Endangered Condors Become Casualties of the California Wildfires
One condor chick has proved to be a survivor
Throughout this past spring and summer, as the COVID-19 pandemic raged, bird lovers and fans of the endangered California condor got the chance to spy on a condor chick being raised in a fire-charred redwood snag located in the Big Sur Condor Sanctuary. Staff with the Ventana Wildlife Society, which manages the sanctuary, named the chick Iniko, which means “born during troubled times” in Nigerian. Thanks to cameras provided by Explore.org, viewers were able to watch Iniko progress from a puff of down to gawky juvenile under the care of its parents, Kingpin and Redwood Queen. For many people, tracking Iniko became a much-needed antidote to the stresses of the pandemic.
On August 18, a fire touched off a mile south of the sanctuary. On the night of August 20, the Dolan Fire roared through the canyon where several condors were roosting and, along the way, destroyed the condor research facility. The webcam at Iniko’s nest captured the sound of crackling and gusting winds before flicking off. A second webcam, installed near the pens where juvenile condors are kept before being released into the wild, captured the approaching flames before it, too, went dark.
The Dolan Fire burned through five known condor nest sites. For days afterward, the fate of Iniko and the four other chicks at the site remained unknown. Nine free-flying adult and sub-adult condors had also gone missing.
“All condors missing were carrying radio transmitters, so the fact that no signals were found during the survey is very disappointing,” wrote Kelly Sorenson, executive director of the Ventana Wildlife Society, in an email update sent on September 1. “We are very worried because we know the fire burned through the sanctuary in the dark of night, when they would not have been able to evade the fire.”
Biologists and bird lovers were so concerned about Iniko and the other chicks because California condors are notoriously slow breeders, and because the species is still in jeopardy.
California condors are giant vultures with bald heads, curious natures, and wings that span over nine feet, making them the largest flying bird in North America. A bonded pair raises just one chick at a time; unless the nest fails, they only breed every other year. The condor’s slow reproduction rate is just one of the factors that led to their precipitous decline in the 20th century.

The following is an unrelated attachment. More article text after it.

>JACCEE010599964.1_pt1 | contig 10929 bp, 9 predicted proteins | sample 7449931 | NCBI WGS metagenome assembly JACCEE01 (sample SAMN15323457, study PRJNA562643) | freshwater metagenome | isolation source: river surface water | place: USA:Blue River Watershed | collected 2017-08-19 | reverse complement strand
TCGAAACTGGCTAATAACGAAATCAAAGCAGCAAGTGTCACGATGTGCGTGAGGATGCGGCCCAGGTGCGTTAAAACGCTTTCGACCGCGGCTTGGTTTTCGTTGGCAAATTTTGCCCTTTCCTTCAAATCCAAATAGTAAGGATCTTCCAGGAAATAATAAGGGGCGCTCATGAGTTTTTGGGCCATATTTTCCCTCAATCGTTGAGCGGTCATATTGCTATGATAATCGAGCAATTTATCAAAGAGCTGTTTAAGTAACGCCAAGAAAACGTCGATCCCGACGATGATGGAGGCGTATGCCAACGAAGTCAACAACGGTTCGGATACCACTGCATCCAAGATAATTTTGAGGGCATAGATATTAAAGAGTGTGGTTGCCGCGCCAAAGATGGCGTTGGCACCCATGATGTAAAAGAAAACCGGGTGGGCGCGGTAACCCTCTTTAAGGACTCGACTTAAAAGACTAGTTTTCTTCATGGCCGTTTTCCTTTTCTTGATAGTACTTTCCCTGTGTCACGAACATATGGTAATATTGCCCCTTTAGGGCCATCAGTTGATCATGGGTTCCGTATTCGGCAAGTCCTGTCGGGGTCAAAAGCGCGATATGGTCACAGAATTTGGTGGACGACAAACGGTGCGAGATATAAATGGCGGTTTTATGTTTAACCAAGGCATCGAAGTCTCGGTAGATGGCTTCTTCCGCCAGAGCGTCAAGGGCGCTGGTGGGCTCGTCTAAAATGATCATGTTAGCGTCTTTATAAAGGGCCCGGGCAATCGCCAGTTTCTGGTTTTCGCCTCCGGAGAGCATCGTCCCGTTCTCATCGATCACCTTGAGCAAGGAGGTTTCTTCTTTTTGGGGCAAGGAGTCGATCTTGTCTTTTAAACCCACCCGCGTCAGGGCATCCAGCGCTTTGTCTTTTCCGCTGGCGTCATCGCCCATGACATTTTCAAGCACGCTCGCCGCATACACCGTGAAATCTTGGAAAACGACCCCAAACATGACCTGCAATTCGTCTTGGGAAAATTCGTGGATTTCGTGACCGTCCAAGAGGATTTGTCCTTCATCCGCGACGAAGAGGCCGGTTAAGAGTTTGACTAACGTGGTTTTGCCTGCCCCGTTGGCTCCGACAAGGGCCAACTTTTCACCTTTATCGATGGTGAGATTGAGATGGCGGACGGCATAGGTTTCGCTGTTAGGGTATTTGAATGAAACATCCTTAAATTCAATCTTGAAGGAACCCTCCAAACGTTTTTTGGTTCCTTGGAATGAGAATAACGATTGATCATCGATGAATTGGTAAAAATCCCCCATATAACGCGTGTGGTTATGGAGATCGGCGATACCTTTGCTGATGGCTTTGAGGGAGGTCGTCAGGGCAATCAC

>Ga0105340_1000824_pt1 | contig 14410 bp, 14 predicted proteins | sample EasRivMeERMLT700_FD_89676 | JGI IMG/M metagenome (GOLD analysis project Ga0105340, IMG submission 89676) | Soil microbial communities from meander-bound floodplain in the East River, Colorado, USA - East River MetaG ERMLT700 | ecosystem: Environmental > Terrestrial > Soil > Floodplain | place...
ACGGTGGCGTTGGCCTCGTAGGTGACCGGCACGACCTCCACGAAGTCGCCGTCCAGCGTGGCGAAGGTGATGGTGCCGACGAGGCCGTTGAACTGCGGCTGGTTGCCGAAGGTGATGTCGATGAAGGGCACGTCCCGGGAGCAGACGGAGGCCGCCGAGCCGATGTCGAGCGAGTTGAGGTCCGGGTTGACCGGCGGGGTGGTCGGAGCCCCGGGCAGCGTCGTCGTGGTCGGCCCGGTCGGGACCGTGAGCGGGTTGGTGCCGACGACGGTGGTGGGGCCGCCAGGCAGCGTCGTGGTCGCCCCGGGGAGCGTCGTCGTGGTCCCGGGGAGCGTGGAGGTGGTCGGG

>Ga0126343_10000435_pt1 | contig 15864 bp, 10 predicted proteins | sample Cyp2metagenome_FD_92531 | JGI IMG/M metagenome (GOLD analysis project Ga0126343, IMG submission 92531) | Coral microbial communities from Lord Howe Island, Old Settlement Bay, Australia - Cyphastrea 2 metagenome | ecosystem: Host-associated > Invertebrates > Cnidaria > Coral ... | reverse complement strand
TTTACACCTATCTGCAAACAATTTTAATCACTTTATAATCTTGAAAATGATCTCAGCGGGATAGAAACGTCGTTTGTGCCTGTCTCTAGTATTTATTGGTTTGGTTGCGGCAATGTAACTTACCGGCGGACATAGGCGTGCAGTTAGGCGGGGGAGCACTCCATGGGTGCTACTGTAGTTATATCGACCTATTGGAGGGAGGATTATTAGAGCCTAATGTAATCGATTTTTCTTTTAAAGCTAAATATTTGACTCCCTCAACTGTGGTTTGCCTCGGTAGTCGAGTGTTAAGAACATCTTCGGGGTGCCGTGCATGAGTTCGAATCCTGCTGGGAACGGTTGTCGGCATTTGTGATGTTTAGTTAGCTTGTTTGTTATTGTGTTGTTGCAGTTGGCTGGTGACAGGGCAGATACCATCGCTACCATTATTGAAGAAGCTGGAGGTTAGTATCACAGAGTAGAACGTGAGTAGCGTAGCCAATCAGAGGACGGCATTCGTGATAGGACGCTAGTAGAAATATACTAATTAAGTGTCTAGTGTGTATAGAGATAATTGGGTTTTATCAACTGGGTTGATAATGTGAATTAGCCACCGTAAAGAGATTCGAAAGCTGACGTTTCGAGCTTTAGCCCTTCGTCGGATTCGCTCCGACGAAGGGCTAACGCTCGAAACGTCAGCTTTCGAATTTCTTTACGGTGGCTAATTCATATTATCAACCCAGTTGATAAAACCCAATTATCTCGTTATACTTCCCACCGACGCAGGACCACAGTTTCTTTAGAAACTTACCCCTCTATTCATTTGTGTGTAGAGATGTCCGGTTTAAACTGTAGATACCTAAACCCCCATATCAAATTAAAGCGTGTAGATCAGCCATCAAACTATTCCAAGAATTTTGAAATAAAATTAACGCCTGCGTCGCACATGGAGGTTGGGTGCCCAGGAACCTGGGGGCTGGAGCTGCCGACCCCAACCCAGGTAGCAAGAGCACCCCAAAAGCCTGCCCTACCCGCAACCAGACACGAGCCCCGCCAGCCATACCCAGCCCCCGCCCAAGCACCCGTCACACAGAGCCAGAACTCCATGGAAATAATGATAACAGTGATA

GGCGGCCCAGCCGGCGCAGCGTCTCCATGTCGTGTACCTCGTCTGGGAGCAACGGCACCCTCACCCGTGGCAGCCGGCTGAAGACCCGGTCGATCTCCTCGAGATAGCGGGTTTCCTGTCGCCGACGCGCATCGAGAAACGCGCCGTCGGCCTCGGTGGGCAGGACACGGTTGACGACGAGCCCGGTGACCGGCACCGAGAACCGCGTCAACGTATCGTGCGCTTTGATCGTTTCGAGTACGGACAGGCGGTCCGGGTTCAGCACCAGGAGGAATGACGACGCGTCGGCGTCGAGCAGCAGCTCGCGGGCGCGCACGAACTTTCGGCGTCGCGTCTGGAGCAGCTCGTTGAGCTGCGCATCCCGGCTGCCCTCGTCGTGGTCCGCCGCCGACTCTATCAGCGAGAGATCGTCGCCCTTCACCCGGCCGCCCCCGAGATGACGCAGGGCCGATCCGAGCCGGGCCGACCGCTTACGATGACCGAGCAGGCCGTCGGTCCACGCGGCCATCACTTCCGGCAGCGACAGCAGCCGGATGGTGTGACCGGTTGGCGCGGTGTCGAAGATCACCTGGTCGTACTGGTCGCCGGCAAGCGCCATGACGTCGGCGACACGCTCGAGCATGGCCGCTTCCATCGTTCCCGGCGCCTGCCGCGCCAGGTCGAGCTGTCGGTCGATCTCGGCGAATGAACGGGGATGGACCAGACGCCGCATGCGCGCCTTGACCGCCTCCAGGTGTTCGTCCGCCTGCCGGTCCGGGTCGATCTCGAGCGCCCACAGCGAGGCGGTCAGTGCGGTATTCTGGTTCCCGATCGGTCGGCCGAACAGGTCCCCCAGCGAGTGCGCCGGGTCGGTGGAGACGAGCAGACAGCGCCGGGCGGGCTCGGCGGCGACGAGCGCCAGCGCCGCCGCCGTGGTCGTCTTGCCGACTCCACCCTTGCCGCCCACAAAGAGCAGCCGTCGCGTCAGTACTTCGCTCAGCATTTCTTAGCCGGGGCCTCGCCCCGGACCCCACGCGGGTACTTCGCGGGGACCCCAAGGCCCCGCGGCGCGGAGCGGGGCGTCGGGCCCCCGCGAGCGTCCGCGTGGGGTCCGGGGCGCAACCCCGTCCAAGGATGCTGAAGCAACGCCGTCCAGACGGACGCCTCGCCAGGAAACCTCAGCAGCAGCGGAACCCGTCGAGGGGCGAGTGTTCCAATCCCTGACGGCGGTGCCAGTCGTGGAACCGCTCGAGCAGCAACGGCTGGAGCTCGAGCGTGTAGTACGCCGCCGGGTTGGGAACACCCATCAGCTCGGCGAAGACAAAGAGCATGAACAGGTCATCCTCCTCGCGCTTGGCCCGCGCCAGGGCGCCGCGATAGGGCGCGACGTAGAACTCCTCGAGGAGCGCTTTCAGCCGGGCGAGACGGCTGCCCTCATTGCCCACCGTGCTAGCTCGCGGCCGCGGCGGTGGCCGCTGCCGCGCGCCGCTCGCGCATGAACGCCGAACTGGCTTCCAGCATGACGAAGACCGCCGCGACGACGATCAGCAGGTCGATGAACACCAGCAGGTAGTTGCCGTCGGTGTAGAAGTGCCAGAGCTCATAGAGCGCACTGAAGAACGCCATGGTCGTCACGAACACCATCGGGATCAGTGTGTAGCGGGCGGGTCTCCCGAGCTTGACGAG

By the mid-1980s, the California condor faced almost certain extinction. At one point, there were as few as 22 members of the species left on the planet. Biologists pulled the last birds from the wild in 1987, a controversial move that only time would justify.
In the decades since, recovery of the critically endangered condor has been an all-hands-on-deck effort, led by the US Fish and Wildlife Service in partnership with the Oregon Zoo, Los Angeles Zoo, San Diego Wild Animal Park, Peregrine Fund, National Park Service, and wildlife agencies in several states. After a successful captive-breeding program began to increase condor numbers, biologists started releasing the birds back into the wild in 1992.
Today, there at least 410 California condors on Earth. Birds in the wild have established themselves in four distinct subpopulations: in Southern California, central California, northern Mexico, and northern Arizona/southern Utah. Although there are now more birds in the wild than in captivity, the population overall is still “dangerously small,” says Steve Kirkland, California Condor Field Coordinator for the US Fish and Wildlife Service.
Until the fire in Big Sur, 2020 had been a good year for the central California flock, which numbered around 100 birds in January. Last spring, biologists confirmed eight active nests within the Big Sur Sanctuary and nearby Pinnacles National Park.
After the fire, comments poured in through social media expressing concern for the missing birds, especially Iniko. But the fire still smoldered, and trees blocked the main road into the sanctuary, making it impossible for biologists to access the condor-rearing site.
Finally, on September 2, a field crew was able to venture into the charred area and check the nests. Two of the chicks had perished, but two, including Iniko, had survived. Staff had rescued a fifth chick before the fire reached its cliff-side nest. (That chick was transported to the Los Angeles Zoo, where it will likely remain for about a year before being released back into the wild.)